I recall once hearing a mashal about a man who was stranded in a foreign land. The man found that the streets were littered with precious gems, much like gravel. The man picked up the gems and began putting them in his pocket, believing that if he could only find a way home he would become a wealthy man. As time wore on, he realized that he was not going home anytime soon and he began to learn about the land he was in. In this country, the most valuable possession was milk. The man worked and worked and was able to buy a cow. He then redoubled his efforts and became an exceedingly successful dairy farmer. Once he had enough money, he purchased a ship and loaded it with vats of milk for the long voyage home. Upon his arrival in his home country, he realized the fallacy of his actions as the (now spoiled) milk was worthless.
I can't remember where I heard that mashal, but it is appropriate when considering an interesting posuk in Parshas Eikev. In Devarim 10:12, Moshe tells the assembled Jews, "V'ata Yisrael, mah Hashem Elokecha shoel mey'imach, ki im lirah es Hashem Elokecha..." Translated ino English, the Torah tells us that Moshe says to the Jews, what does Hashem ask of you, only to fear him and to go in his ways...
Rashi, in his second explanation of the pasuk indicates that chazal (citing to Gemara Berachos 33b) learn out from this verse the famous concept - "hakol bi'yidei shamayim, chutz mi'yiras shamayim" - everything is in Hashem's hands except fear of Hashem.
As noted by the Vilna Gaon, what a person considers valuable is what is least prevalent where he dwells. The Gaon brings a pasuk from Isaiah (33:6) where the prophet writes that fear of Hashem is what Hashem stores in His treasure house. The Vilna Gaon explains that to Hashem, the most valuable commodity is yiras shamayim. Since Hashem created the universe and all the worldly possession therein, He obviously has the power to make more gold and jewels, thus He has no need to store these things in His treasure house. Yiras shamayim is an entirely different topic as Hashem does not create it. In order to bring yiras shamayim into this world, we must choose to act and live our lives in the way that Hashem intends. If we choose the correct path, we can create more of this treasure, which Hashem will anxiously store in His royal storehouse, as to Him this is the most valuable treasure. However, the choice to do so is entirely up to us.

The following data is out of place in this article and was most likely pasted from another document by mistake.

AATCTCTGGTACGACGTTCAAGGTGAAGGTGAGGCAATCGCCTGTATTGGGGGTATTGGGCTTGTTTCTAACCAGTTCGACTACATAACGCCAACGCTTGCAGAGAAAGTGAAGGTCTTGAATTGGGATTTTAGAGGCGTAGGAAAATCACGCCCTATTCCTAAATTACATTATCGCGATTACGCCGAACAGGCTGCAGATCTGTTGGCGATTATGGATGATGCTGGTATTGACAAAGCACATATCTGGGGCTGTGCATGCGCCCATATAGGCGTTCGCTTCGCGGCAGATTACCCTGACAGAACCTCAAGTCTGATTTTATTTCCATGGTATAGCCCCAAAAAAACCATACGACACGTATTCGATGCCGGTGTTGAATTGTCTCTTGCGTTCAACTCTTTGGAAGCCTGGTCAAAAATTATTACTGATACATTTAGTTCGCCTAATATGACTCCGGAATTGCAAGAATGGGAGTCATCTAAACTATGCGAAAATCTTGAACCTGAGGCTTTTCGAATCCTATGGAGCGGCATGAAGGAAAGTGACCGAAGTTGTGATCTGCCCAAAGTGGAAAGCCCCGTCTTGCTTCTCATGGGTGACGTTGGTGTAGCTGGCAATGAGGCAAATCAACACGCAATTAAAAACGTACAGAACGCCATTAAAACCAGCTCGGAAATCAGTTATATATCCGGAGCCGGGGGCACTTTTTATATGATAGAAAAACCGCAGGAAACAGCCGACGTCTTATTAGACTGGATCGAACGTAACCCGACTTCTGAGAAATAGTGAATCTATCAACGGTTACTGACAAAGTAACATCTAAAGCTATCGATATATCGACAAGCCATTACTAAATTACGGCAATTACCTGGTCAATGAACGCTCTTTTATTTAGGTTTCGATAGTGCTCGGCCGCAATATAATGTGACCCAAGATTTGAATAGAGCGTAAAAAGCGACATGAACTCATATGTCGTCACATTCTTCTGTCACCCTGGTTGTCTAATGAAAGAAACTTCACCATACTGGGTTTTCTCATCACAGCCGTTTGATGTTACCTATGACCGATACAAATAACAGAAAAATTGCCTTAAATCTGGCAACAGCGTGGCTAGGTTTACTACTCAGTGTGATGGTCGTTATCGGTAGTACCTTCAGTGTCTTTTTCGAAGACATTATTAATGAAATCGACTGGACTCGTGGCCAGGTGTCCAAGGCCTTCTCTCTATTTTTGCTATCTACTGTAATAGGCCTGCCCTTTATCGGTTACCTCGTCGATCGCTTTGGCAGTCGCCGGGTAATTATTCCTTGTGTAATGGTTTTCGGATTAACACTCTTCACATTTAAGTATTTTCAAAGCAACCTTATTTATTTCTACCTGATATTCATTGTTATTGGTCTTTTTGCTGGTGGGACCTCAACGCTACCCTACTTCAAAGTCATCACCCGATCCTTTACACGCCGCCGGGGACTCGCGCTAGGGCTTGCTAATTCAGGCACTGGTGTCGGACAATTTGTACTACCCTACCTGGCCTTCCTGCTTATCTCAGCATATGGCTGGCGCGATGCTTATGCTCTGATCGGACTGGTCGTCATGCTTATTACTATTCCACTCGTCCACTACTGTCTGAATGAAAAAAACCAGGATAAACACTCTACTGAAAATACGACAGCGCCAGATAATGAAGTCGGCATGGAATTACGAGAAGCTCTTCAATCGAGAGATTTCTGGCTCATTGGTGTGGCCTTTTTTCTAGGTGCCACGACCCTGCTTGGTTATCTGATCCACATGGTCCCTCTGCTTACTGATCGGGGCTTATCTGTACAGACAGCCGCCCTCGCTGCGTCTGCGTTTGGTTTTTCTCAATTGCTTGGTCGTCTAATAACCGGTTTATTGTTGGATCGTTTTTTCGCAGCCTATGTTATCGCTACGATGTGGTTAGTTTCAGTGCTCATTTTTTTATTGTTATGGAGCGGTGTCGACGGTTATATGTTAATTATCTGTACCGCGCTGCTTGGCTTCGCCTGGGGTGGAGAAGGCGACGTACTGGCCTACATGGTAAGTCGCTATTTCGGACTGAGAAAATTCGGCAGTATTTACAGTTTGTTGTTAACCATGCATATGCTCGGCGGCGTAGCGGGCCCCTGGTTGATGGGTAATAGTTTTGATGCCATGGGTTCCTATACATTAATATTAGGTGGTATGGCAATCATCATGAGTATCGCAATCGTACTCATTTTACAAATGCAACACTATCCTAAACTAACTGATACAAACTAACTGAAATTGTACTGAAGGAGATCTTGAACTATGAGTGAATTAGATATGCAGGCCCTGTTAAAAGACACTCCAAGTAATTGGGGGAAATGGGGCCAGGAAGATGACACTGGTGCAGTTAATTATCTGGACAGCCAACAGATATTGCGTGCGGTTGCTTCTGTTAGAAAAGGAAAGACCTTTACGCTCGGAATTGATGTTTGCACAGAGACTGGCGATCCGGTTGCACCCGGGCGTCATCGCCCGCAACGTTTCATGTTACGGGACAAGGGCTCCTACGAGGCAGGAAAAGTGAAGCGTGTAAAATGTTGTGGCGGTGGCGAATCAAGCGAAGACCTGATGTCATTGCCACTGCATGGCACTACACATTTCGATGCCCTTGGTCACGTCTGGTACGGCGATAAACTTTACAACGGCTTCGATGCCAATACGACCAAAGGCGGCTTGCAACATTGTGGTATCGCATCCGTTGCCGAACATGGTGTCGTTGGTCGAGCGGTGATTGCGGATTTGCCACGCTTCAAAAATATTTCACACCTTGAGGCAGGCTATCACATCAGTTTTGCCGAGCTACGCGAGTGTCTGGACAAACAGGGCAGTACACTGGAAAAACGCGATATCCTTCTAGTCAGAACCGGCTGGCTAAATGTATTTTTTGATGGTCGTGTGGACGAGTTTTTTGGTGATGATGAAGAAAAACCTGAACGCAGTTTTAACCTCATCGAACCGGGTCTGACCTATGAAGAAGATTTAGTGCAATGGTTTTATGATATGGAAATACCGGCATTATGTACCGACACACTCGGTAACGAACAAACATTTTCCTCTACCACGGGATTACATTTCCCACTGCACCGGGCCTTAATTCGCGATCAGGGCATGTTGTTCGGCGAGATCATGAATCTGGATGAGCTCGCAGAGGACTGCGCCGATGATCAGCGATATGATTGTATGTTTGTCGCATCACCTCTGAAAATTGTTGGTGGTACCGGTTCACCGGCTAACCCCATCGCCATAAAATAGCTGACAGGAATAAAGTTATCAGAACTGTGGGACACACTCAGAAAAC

As this is one of the sheva d'nechemta, it would be appropriate to note that while the choice to build our level of yiras shamayim is ours alone, Hashem will assist us if we ask. The Ma'ayana Shel Torah brings the Ohel Torah who has an interesting take on the concept of hakol bi'yidei shamayim, chutz mi'yiras shamayim. He writes that "hakol bi'yidei shamayim" - when a person prays for something, Hashem can decide whether or not the person is worthy of receipt. This is tempered by the end of the phrase - "chutz mi'yiras shamayim" - that if a person genuinely wants to return b'teshuva, there is no doubt that Hashem will always grant him assistance in this endeavor.
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